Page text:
Abortion rights initiatives make the ballot in South Dakota and Colorado


This fall, voters in Colorado and South Dakota will have the opportunity to directly influence abortion rights through ballot measures, reflecting ongoing debates following changes in federal law.

In Colorado, a ballot measure was approved on Friday to enshrine abortion protections into the state constitution. This measure comes as Colorado already has extensive protections for abortion, making it a sanctuary for individuals from states with stricter abortion laws, such as Texas.

Supporters of the measure gathered over 225,000 signatures, nearly double the required number of just over 124,000. If passed, the amendment to the state constitution will need the support of 55% of voters. Karen Middleton, president of the Cobalt Abortion Fund in Colorado, emphasized the need for securing abortion rights beyond political influence.

In South Dakota, a more conservative state, voters will decide on a measure that aims to regulate abortion laws. This measure follows a trigger law that effectively banned nearly all abortions after the U.S. Supreme Court overturned Roe v. Wade. The initiative received support from about 85% of the over 55,000 signatures submitted, surpassing the required 35,017 signatures.

Voters in South Dakota will vote on whether to prohibit the state from regulating abortion before the end of the first trimester. The measure also includes provisions to allow regulation of abortion after the second trimester, except when necessary to preserve the life or physical or emotional health of the pregnant woman.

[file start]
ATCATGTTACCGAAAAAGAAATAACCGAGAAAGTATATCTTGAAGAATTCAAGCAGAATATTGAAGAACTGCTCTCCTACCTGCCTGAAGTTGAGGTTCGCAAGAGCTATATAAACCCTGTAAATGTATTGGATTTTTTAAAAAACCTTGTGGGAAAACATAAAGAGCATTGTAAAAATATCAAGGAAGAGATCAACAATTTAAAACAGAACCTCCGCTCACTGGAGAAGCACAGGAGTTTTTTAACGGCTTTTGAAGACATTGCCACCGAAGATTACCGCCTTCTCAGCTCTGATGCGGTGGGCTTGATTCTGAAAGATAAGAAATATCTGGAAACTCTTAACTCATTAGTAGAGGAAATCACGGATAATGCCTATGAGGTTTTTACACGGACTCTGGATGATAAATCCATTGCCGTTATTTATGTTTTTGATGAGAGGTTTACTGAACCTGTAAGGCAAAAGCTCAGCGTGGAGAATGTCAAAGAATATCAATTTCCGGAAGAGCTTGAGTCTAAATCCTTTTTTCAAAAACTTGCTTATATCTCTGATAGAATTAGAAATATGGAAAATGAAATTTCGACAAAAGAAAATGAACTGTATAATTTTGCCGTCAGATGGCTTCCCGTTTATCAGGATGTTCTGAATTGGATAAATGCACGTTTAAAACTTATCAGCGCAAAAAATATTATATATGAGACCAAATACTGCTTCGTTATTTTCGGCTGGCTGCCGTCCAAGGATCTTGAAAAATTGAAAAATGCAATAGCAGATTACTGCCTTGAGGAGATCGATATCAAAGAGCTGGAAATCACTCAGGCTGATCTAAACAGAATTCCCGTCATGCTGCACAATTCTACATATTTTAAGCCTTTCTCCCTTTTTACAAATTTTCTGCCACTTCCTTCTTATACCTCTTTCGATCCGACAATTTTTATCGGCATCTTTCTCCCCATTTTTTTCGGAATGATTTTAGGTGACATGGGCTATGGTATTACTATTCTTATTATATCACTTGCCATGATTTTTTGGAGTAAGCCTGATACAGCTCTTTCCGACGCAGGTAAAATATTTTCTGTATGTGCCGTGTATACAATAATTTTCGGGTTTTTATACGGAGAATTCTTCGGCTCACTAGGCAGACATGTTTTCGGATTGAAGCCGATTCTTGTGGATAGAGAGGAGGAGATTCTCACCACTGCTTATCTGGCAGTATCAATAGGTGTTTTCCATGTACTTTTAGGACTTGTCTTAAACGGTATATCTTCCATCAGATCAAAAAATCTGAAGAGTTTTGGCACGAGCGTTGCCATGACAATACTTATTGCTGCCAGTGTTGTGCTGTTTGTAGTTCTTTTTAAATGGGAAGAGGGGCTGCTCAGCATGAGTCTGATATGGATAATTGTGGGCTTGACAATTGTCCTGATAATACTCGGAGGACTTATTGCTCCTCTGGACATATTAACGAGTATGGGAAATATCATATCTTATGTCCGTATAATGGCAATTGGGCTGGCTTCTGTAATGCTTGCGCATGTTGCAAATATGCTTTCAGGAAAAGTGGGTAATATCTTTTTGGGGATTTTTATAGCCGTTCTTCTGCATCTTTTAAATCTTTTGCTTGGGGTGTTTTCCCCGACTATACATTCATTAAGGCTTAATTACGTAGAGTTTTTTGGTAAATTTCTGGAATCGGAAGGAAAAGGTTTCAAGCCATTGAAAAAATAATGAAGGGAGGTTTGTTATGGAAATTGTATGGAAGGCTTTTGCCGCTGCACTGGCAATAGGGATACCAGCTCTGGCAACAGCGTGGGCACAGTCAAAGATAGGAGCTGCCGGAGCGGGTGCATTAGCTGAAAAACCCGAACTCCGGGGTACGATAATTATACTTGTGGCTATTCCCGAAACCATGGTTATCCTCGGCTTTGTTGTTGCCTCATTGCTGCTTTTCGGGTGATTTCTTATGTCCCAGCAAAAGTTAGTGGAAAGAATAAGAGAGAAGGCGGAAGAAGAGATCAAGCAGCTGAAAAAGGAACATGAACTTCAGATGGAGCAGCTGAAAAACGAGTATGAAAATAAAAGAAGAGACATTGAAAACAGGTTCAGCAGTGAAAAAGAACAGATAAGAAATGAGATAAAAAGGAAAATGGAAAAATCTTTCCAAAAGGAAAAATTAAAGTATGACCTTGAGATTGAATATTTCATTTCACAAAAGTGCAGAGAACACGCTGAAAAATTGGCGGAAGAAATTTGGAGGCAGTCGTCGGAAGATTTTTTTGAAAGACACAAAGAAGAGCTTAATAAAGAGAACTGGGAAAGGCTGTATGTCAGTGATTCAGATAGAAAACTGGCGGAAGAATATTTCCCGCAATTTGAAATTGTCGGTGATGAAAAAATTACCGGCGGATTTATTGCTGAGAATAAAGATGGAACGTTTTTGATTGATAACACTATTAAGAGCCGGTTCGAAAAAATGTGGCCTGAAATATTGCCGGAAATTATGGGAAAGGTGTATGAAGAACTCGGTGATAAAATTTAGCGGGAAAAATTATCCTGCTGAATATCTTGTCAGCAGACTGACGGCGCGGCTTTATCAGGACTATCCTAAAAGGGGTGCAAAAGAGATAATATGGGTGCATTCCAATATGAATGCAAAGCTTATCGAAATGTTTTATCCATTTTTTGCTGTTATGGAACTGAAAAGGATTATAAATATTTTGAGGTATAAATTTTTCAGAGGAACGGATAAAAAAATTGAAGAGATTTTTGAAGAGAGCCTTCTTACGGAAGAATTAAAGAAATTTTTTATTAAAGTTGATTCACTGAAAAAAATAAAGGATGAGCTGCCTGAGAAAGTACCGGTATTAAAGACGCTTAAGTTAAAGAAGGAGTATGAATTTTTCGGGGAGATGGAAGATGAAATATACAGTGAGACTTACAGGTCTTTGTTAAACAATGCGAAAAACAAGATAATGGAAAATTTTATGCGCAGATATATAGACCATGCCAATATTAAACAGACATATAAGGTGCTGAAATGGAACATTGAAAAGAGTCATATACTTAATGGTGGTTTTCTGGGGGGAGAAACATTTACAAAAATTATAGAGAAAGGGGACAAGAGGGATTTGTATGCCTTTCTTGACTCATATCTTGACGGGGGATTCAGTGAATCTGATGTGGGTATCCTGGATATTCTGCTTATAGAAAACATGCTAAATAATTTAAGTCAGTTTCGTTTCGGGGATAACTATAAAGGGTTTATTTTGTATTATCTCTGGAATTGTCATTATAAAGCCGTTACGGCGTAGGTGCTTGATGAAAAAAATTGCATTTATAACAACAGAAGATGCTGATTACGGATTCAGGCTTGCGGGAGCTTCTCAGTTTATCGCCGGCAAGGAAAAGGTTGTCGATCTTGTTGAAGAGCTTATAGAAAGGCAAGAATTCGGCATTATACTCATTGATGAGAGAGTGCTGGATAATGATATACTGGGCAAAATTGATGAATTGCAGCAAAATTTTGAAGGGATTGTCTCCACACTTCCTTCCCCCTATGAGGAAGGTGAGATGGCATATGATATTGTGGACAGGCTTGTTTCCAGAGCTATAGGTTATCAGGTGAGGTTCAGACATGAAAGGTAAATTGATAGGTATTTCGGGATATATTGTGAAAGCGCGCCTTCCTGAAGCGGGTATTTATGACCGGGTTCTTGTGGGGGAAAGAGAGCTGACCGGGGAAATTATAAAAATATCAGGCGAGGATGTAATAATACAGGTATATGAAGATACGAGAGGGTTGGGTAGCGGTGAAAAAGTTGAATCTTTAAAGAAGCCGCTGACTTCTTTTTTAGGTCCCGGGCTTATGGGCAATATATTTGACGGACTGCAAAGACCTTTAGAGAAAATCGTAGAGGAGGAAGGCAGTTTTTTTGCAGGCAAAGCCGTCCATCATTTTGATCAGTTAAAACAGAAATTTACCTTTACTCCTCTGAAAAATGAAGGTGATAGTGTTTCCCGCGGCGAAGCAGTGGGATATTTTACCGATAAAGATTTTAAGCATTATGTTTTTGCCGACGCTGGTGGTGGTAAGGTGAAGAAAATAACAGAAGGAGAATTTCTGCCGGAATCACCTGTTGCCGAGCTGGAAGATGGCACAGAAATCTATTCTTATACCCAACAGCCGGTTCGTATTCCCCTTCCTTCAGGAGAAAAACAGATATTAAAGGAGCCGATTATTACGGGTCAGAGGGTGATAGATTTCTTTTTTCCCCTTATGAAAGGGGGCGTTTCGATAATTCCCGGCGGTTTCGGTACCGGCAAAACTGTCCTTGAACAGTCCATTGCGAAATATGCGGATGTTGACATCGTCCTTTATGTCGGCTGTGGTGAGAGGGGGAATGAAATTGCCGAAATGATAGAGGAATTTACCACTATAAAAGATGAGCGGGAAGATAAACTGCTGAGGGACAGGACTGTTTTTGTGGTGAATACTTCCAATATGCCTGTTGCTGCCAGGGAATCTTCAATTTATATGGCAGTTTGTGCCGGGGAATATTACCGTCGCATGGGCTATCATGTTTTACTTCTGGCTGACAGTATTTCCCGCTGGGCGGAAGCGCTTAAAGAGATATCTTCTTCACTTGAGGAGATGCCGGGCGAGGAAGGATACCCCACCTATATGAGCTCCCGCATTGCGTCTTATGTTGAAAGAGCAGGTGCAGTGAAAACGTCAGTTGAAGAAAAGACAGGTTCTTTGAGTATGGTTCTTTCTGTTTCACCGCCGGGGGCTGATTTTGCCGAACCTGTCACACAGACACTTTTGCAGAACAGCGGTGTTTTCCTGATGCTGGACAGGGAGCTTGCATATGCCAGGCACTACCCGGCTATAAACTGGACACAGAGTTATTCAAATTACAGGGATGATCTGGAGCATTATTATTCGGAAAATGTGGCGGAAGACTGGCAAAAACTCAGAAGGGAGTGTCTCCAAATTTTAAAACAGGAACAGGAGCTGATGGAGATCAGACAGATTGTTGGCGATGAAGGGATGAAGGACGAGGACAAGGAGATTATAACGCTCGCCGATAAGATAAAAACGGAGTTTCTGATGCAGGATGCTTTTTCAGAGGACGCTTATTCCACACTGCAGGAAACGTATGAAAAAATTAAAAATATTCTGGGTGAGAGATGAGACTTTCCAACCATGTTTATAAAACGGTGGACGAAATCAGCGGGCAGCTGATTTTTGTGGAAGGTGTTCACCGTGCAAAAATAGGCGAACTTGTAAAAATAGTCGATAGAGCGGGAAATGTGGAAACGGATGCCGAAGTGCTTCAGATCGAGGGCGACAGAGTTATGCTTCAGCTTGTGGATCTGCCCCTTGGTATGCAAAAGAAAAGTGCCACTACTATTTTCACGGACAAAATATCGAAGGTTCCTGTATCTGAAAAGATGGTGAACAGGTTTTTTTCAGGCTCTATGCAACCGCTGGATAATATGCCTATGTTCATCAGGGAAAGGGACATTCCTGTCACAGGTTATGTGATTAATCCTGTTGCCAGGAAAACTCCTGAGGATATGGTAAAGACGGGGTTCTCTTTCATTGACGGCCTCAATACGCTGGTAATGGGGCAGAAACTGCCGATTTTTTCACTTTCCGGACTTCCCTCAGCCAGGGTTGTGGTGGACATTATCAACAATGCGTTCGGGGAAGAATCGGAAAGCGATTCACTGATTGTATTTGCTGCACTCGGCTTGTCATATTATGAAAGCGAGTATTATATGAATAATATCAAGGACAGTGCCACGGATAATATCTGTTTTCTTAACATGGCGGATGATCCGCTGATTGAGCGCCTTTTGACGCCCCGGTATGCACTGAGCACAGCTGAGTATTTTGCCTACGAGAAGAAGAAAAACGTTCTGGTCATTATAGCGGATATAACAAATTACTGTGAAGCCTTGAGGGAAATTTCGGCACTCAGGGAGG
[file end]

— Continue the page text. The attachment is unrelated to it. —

Dakotans for Health, the group sponsoring the South Dakota amendment, highlighted that the validation of signatures ensures that the people, not politicians, will decide the fate of abortion laws in the state. However, the American Civil Liberties Union (ACLU) of South Dakota has expressed concerns that the current language of the measure might not provide a strong legal standard for courts to evaluate abortion laws.

Opposition to the South Dakota measure comes from Republican lawmakers and major abortion rights advocates, who argue against its provisions. The Life Defense Fund, a group organized against the initiative, is continuing to research the signatures and may file a challenge with the secretary of state’s office.

The ballot measures in Colorado and South Dakota are part of broader national debates on abortion rights following the U.S. Supreme Court’s 2022 decision to overturn Roe v. Wade. States across the country, including Florida and Maryland, are also working on similar ballot measures, while others are in the process of gathering support.

In conclusion, the upcoming ballot measures in Colorado and South Dakota highlight the continuing struggle over abortion rights in the United States. Voters will have the opportunity to directly shape these laws in their respective states, reflecting both local attitudes and broader national debates. As the legal and political landscape evolves, the outcomes of these ballot measures will be closely watched by advocates on both sides of the abortion rights debate.


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